Post by TylerDurden » Jul 23, 2012 4:04 pm

Have a Nice Day,

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China and US Battery Technology - A123

Post by bikeelectric » Sep 09, 2012 12:18 pm

Just listened to this interesting radio show about China versus US battery technology, the politics, and future. Here is the link to the podcast
http://onpoint.wbur.org/2012/08/13/battery-technology
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Re: China and US Battery Technology - A123

Post by Jason27 » Sep 09, 2012 12:31 pm

They have no choice but to work together. A123 developed the technology in America and China makes it.
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Na-Ion Battery Will Be New Age Energy ?

Post by myzter » Sep 28, 2012 6:33 pm

Tokyo University of Science
Main Sugar Constituent Provides Effective Anode Material for Sodium Ion Batteries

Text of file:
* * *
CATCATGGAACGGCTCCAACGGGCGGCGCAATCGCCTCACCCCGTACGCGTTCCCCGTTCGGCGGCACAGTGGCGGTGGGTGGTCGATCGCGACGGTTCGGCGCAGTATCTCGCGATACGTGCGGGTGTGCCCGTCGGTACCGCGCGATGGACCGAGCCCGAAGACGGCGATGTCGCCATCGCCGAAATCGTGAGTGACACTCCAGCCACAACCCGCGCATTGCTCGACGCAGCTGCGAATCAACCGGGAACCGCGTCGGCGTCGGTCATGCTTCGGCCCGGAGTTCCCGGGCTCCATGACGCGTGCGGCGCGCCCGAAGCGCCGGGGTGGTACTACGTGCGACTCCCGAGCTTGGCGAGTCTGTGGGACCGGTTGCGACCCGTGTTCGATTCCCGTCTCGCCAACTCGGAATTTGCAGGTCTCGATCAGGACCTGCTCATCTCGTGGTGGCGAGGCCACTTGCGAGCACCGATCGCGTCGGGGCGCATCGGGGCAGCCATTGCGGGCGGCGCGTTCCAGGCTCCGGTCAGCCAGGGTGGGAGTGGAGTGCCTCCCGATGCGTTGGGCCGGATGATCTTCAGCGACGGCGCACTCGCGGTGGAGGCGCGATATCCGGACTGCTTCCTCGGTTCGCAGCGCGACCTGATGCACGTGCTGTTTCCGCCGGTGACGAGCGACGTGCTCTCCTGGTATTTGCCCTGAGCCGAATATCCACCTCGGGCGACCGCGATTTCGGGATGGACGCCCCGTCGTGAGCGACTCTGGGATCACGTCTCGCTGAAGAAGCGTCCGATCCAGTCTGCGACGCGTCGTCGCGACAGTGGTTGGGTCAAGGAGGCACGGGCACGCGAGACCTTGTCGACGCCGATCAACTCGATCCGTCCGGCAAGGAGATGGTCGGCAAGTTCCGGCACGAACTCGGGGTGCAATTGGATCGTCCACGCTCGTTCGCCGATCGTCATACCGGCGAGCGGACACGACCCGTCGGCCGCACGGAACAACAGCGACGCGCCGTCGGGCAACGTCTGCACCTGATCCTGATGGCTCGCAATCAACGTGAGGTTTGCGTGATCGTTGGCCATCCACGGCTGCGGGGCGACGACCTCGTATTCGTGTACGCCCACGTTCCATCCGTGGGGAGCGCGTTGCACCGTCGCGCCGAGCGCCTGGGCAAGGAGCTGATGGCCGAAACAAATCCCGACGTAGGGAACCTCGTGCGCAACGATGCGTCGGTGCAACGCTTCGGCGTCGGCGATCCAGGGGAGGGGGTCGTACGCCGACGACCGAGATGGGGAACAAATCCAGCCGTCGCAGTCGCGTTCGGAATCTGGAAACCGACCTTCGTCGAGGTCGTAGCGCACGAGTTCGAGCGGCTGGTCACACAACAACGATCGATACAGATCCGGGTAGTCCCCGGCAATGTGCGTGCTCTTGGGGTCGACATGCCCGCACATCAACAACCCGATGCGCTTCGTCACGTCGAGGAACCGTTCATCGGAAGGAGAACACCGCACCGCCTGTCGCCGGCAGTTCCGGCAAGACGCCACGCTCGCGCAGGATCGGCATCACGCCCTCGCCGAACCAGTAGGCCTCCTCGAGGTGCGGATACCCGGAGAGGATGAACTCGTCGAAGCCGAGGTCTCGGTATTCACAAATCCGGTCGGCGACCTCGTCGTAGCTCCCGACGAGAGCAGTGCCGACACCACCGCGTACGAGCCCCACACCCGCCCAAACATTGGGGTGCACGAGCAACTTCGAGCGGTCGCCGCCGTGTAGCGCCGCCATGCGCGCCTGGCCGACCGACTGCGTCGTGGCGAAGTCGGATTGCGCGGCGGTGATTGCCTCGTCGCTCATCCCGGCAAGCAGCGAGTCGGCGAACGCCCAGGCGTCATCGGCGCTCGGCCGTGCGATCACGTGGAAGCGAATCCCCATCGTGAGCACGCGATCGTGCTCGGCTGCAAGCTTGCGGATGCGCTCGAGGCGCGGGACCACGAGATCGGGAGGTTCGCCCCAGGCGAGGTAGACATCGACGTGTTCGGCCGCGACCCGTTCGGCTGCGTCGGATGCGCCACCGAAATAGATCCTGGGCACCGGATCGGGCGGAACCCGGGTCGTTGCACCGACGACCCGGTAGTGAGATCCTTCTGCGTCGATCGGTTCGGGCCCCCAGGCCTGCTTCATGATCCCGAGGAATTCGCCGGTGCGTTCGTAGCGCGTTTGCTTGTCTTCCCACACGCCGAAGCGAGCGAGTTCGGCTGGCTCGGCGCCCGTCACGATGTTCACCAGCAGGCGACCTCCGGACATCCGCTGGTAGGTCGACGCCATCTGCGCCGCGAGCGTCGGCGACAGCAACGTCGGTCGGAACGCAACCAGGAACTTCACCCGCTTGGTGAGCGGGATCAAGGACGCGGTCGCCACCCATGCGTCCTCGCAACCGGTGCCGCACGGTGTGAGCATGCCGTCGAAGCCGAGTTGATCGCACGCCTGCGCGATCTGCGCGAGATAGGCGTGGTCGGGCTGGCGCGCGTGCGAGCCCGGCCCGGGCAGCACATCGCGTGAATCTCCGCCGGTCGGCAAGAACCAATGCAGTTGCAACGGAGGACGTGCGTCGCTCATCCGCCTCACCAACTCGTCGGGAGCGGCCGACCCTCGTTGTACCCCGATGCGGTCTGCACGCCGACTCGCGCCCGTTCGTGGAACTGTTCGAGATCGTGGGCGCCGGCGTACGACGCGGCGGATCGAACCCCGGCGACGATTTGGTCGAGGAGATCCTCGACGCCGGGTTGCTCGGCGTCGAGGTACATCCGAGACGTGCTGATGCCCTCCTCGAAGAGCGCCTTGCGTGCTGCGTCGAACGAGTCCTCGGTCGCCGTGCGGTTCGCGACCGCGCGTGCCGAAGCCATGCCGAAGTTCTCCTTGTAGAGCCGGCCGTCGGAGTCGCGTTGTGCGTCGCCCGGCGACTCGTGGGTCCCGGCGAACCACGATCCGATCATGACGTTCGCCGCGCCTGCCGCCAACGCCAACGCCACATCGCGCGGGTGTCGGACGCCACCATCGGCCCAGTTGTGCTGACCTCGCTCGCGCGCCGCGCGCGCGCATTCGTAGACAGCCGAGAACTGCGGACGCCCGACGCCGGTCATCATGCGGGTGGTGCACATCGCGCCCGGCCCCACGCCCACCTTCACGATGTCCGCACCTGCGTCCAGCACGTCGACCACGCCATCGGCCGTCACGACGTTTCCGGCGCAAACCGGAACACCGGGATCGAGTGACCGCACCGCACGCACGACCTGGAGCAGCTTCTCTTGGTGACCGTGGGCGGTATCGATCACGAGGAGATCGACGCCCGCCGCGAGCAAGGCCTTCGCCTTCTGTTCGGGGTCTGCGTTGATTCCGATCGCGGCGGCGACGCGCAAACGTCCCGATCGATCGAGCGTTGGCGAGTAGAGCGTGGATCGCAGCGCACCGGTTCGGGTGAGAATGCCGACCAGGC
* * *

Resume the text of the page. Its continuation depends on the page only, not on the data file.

http://www.diginfo.tv/v/12-0163-n-en.php
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Re: Na-Ion Battery Will Be New Age Energy ?

Post by spinningmagnets » Sep 28, 2012 7:59 pm

Sounds great! Na-Ion batteries should be about the same size, but MUCH cheaper...also no "peak sodium"

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Re: Na-Ion Battery Will Be New Age Energy ?

Post by Arlo1 » Sep 28, 2012 8:14 pm

Very cool keep it coming. Once i've perfected my DIY controller I may just have to start a DIY battery. :)
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RC and most types of Lithium batteries you MUST know your individual cell voltages charging and discharging.
Don't keep them were you cant afford smoke or fire!
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Re: Na-Ion Battery Will Be New Age Energy ?

Post by liveforphysics » Sep 28, 2012 8:41 pm

spinningmagnets wrote:Sounds great! Na-Ion batteries should be about the same size, but MUCH cheaper...also no "peak sodium"
There never would be a peak lithium.
Lithium itself isn't and never will be a substantial part of the cost of lithium batts.